More broadly, from what I've seen, people on my "side" who look at the overwhelming scientific evidence of anthropogenic climate change and support taking strong action to slash greenhouse gas emissions have been losing the messaging war in recent years. In addition to Milbank's point about being "hoisted on the petard" of anecdote, I'd argue that environmentalists have made several other major mistakes:

1. Pretending that there's an easy solution that will cause 30 billion tons of CO2 emissions every year to disappear. To the contrary, this is going to be a monumental effort, transforming the world's entire energy economy, with enormous benefits to be gained by humanity if it undertakes the effort. But one thing it won't be is small, that's for damn sure. So sorry, but changing the lightbulbs in your house - while a good idea, no doubt - isn't going to solve this problem, not even close. Nor is switching our vehicles from oil as a fuel to coal and natural gas (used to generate electricity for "plug-in" vehicles). Instead, we're going to need a massive effort over the next few decades, one that fundamentally alters the connection between economic output and carbon-based-energy inputs. Right now, we're barely taking baby steps along that path.

2. Starry-eyed techno-optimism isn't the right messaging either, because it's also (almost certainly) false. Thus, we have a wondrous vision of a future in which coal is magically "clean," in which cars are powered by hydrogen (no mention that to actually get the hydrogen, it takes huge amounts of...wait for it....ENERGY!), in which we corn and sugarcane (and, yes, chicken waste!) power our civilization, etc., etc. This is all silliness; in fact, the transition to a low-carbon future is mostly going to be a non-glamorous, mundane, multi-year effort that involves enormous investments, government policy decisions (e.g., see what China is doing on high-speed rail), societal buy-in, and lots of hard work. Again, right now, we're barely taking baby steps along that path.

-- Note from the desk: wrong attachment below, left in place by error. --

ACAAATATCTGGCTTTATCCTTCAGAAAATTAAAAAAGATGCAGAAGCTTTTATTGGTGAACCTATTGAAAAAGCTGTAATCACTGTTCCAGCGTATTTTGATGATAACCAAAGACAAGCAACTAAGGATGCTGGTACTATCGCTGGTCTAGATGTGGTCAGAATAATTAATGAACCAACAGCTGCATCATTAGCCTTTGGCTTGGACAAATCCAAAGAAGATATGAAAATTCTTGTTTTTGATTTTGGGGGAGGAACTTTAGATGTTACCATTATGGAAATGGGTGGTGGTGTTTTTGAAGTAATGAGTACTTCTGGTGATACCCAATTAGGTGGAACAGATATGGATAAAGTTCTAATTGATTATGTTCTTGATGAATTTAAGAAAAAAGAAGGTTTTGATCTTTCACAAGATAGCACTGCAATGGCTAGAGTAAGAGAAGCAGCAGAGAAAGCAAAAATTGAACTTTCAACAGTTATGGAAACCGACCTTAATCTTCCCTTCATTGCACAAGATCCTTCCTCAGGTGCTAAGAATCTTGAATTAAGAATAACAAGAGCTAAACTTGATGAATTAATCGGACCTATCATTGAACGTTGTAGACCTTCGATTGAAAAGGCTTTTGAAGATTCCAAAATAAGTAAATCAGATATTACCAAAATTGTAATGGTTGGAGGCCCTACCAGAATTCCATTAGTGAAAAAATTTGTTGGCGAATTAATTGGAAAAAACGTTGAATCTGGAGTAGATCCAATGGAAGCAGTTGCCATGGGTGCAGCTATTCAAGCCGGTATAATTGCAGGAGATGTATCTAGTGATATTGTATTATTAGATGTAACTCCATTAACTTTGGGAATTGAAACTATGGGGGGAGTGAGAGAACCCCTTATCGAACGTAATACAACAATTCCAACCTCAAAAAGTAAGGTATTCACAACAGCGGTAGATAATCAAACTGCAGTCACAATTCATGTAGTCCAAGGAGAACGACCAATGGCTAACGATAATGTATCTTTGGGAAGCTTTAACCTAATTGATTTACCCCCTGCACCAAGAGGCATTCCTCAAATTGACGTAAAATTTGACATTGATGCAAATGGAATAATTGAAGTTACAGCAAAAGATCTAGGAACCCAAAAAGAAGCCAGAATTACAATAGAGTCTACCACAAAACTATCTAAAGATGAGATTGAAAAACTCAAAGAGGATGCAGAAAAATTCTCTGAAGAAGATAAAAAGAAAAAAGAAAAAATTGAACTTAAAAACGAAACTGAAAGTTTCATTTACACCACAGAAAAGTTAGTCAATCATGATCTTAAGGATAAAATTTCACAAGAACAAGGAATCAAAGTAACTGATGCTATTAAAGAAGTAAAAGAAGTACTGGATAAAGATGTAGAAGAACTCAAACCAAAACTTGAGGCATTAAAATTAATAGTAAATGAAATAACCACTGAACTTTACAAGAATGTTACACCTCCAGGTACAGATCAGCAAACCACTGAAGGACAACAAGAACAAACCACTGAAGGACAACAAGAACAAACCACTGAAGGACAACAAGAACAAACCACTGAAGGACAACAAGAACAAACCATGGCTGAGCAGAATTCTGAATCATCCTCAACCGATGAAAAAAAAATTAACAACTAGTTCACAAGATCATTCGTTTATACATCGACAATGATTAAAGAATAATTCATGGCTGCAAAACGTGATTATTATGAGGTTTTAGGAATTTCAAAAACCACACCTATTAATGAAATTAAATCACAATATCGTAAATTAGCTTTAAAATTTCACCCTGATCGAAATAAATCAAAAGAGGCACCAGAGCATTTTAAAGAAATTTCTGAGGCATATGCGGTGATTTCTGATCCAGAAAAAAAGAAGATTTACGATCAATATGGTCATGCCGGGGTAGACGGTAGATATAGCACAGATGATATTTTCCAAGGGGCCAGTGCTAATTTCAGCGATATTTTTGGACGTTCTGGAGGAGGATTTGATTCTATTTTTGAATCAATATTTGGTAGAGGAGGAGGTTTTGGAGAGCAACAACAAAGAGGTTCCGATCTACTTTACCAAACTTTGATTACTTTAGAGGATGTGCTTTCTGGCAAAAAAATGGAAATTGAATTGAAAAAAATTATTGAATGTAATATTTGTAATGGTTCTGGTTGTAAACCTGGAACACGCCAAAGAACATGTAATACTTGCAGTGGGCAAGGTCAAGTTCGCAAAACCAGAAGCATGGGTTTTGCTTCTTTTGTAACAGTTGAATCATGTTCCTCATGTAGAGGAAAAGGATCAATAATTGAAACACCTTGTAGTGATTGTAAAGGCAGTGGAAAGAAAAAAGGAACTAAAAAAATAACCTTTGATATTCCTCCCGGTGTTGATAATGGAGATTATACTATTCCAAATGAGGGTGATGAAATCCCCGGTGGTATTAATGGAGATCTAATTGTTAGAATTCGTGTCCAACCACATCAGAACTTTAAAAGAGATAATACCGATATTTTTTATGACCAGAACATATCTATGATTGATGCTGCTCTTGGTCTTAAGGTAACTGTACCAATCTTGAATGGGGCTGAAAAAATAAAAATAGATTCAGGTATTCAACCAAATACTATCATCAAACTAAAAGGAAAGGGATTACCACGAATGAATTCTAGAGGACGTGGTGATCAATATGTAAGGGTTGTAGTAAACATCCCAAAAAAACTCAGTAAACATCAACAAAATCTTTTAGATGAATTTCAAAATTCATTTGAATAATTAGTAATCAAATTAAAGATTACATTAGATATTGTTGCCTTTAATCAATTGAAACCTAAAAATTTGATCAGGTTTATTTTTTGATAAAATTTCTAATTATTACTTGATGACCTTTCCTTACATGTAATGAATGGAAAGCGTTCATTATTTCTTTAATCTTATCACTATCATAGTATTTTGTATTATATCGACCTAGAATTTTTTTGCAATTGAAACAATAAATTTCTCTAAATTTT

3. Finally, the argument that somehow we can accomplish all this without internalizing the "externalities" - pollution, national security costs, etc. - in the price of carbon-based energy is utterly laughable. Anyone who understands economics in the least bit knows that if you want to reduce the demand (and increase the supply) of something, you need to increase the price of that something. If you take pricing off the table, you're left with not much, except for starry-eyed techno-optimism and "change your lightbulb" nibbling at the edges of the problem (Tom Friedman explains all this very well in Hot, Flat and Crowded: Why We Need a Green Revolution--and How It Can Renew America"). Unfortunately, "nibbling at the edges of the problem" is not going to be anywhere close to sufficient in this case, and to claim otherwise is self defeating and disingenuous.

The bottom line is this: we have a strong enough case on the merits of this case (science, economics, national security, etc.) without resorting to anecdotes, wild-eyed techno-optimism, and Pollyana-ism. Unless, that is, we like being "hoisted on our own petards." No thanks.